Rate, Pitch, Tone, Volume

LESSON 1- Rate, Pitch, Tone, Volume


Educational Objective: Students will demonstrate their understanding of vocal rate, pitch, and tone by using the terms to compare and contrast two different voices.



  • Clip from Alvin and the Chipmunks (opening scenes from “Warewolf” episode)
  • Clip of Eeyore (scene from Winnie the Pooh episode where Eeyore loses his tail)
  • Clip from Singing in the Rain (“I can’t make love to a bush!” scene)
  • Clip of Professor Trelawny from Harry Potter and the Prisoner of Azkaban (the prophecy)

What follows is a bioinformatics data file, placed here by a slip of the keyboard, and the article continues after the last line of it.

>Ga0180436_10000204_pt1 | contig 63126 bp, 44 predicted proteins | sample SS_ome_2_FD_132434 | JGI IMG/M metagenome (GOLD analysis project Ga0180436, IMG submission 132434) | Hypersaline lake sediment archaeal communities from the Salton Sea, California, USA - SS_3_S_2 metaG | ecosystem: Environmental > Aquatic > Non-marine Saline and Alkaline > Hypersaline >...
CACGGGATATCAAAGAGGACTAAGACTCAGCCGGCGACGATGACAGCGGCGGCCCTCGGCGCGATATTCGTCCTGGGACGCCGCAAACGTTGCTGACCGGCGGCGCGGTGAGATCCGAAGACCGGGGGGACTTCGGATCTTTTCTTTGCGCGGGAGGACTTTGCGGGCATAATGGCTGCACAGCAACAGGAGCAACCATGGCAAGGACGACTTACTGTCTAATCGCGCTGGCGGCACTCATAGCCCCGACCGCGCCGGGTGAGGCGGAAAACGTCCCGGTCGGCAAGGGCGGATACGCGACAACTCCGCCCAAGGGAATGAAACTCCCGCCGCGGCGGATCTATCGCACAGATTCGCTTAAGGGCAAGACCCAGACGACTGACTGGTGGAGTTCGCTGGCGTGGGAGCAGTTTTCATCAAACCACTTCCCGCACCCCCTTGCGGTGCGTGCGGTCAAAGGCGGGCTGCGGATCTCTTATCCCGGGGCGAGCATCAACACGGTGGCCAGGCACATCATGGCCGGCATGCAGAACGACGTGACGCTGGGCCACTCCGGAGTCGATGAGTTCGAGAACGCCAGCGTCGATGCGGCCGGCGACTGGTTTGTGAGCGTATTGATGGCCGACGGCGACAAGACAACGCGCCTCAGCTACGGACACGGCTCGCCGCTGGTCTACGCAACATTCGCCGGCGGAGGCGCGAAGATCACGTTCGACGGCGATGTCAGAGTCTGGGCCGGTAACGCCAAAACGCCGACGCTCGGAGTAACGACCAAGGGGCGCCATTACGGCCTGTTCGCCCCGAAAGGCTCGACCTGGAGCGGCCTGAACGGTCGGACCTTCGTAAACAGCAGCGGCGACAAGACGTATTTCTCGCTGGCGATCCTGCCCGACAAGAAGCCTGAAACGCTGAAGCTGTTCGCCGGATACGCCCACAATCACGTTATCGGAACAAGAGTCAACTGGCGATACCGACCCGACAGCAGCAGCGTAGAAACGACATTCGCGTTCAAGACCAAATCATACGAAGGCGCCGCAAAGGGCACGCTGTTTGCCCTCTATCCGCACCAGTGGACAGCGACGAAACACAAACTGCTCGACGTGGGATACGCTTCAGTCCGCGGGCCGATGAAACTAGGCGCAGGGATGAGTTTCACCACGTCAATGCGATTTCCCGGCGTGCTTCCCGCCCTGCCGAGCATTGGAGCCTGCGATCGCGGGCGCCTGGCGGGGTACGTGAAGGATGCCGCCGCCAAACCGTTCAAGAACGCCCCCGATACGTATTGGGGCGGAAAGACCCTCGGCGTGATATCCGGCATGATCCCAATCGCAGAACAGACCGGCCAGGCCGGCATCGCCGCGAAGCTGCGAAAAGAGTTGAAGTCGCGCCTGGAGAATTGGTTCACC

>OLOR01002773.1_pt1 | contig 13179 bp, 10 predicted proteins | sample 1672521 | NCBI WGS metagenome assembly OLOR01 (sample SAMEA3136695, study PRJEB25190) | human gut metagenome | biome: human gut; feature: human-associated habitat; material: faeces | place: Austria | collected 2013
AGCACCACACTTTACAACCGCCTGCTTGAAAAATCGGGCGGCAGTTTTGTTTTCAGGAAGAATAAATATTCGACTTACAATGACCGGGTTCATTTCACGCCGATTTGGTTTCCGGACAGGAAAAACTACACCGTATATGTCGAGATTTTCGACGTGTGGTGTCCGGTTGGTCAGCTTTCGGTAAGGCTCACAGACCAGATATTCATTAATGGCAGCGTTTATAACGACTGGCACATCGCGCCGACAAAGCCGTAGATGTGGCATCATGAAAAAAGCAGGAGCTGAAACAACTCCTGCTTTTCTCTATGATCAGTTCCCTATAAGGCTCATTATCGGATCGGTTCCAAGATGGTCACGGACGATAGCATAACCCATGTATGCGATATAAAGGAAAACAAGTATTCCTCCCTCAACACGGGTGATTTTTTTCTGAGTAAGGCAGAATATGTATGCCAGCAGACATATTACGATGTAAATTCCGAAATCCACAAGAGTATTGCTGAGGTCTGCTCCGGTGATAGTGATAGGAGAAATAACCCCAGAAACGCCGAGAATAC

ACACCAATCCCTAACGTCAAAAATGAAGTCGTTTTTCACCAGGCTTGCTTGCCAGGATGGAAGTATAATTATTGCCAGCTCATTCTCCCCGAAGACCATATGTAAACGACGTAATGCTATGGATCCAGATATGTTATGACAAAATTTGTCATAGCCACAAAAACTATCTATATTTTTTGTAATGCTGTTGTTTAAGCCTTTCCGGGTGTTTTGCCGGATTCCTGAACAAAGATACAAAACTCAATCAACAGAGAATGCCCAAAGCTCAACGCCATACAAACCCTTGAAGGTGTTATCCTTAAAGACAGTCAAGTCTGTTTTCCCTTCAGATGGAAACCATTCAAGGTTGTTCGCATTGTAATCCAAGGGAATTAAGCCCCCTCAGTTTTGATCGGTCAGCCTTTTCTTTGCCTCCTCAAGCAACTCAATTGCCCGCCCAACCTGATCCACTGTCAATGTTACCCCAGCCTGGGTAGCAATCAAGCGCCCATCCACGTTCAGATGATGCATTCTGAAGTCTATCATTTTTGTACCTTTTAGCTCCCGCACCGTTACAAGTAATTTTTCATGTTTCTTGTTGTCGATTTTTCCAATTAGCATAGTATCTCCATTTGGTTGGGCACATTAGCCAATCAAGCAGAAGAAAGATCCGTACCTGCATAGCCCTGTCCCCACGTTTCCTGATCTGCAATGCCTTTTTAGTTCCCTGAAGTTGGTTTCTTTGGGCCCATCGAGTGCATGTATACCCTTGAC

• Packages of 3 different colors of stickers
  • 5 posters labelled individually: “Rate” “Pitch” “Diction” “Tone” “Projection”
  • Footloose rap divided up on slips of paper


Pre-Assessment: Have 5 different posters around the room.  Each one is labeled with one of the following words: Rate, Pitch, Diction, Tone, Projection.  At each poster have a set of stickers (red, yellow, green). 


Divide the class into five groups.  Each group needs to be assigned to begin at one of the posters.  Tell the students that if they understand the word on the poster and could explain it to someone else, they get to put a green sticker on the board.  If they’ve heard of it, but are not sure what it means, then they put a yellow.  If they have never heard of the word before, then they put a red.


Each group starts at one poster, but as soon as a student is done then they do not need to wait for their group to move on to the next one.  They need to go to all 5 posters.